The health system remains under considerable stress, and the statement that the crisis has passed is likely to be offensive to the majority of health care workers.
The risk profile also claims “this changing risk landscape allows us to recalibrate focus back towards sound decision making processes to ensure the continuing Covid-19 response is evidence based, fiscally responsible, consistent and proportionate”.
This statement implies that previous decision making was not sound, responsible or evidence based, all of which are inaccurate.
All the evidence suggests that prior to December 2021 Australia had one of the best responses to the pandemic resulting in fewer social, health and economic losses than comparable OECD countries.
The current National Cabinet Framework is a missed opportunity to reduce the ongoing risk from Covid to the Australian community and the economy.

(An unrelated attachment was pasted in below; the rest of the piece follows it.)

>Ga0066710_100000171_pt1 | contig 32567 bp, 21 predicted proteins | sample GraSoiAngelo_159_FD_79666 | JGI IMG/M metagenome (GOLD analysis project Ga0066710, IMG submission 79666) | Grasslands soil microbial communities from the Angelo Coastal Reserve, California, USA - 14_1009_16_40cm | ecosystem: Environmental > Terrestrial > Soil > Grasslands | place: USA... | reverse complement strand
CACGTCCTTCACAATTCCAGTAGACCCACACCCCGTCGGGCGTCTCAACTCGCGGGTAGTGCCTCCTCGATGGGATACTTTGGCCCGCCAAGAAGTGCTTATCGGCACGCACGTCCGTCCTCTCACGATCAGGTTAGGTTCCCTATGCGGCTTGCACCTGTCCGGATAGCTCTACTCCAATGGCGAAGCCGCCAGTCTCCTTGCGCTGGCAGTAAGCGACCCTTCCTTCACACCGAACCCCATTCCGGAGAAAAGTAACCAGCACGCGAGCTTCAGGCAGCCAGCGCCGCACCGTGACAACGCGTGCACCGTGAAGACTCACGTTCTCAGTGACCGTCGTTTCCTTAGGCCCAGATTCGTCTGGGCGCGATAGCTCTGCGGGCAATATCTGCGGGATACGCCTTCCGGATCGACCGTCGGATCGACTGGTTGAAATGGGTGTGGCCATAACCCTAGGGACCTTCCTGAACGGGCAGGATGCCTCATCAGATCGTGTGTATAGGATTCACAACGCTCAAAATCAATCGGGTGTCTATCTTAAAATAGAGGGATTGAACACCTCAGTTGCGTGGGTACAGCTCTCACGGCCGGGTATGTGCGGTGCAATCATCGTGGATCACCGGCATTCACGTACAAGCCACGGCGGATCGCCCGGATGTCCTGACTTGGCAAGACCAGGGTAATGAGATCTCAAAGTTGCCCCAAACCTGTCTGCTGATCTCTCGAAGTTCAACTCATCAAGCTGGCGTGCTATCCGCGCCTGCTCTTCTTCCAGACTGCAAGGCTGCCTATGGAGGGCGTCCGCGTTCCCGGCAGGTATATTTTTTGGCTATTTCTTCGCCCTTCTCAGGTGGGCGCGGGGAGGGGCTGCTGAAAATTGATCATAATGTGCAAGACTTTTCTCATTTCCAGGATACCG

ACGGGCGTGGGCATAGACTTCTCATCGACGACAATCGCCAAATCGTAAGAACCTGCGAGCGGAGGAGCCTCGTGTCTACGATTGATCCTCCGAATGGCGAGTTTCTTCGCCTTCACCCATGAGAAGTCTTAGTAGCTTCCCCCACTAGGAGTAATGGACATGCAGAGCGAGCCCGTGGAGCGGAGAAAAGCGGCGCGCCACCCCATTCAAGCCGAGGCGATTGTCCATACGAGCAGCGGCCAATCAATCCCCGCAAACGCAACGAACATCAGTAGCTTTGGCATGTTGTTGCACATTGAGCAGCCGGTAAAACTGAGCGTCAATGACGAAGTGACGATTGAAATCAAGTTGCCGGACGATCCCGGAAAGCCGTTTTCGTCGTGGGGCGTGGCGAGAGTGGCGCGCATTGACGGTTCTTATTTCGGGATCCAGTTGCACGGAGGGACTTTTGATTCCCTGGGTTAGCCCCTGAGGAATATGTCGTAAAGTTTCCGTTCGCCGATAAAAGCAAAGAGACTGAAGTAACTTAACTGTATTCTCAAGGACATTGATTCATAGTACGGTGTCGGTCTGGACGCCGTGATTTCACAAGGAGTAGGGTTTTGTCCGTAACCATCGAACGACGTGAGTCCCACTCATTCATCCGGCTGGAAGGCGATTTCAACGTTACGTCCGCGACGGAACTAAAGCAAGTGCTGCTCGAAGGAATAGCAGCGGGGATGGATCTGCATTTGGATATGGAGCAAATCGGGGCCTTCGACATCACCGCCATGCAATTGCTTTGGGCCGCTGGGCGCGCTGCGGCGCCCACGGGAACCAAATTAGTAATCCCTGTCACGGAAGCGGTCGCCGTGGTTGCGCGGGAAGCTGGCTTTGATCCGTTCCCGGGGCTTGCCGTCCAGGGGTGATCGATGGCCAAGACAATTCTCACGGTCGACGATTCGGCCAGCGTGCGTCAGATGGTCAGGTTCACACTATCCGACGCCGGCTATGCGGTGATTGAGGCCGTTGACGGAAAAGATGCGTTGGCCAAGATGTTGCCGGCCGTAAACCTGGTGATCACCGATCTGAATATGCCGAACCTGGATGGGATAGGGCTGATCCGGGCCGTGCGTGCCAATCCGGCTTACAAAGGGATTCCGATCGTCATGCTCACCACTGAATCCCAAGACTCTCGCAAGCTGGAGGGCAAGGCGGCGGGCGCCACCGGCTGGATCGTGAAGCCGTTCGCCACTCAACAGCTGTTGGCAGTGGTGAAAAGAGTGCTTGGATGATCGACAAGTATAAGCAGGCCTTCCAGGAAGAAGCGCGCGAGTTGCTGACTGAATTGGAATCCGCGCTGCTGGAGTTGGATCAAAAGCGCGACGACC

It is neither sustainable nor morally appropriate for National Cabinet to solely rely on infections, waning vaccinations and ‘hybrid’ immunity against Covid as a recovery plan.
It is obvious that this strategy has not worked in the UK, the US or anywhere else it has been tried.
The side effects of infection, including Long Covid, pose significant long-term risks to the Australian community and its economy.
Pressure on the health system remains extreme.
Until the emergence of better vaccines, a strategy that includes a range of measures such as that adopted by Japan and Thailand, requiring the use of masks in public settings, and indoor air quality regulations such as adopted in Belgium and The Netherlands, is required.
The key elements of the framework that are of most concern to OzSAGE include the following:
National Cabinet Strategic Principles
- Only focusing on ‘minimising the level of severe Covid-19 and death’ ignores both the harms of less severe cases of acute Covid-19 disease, for example the costs of disrupted social, educational, work and travel activities, and the long-term morbidity that is now becoming apparent from even mild infection.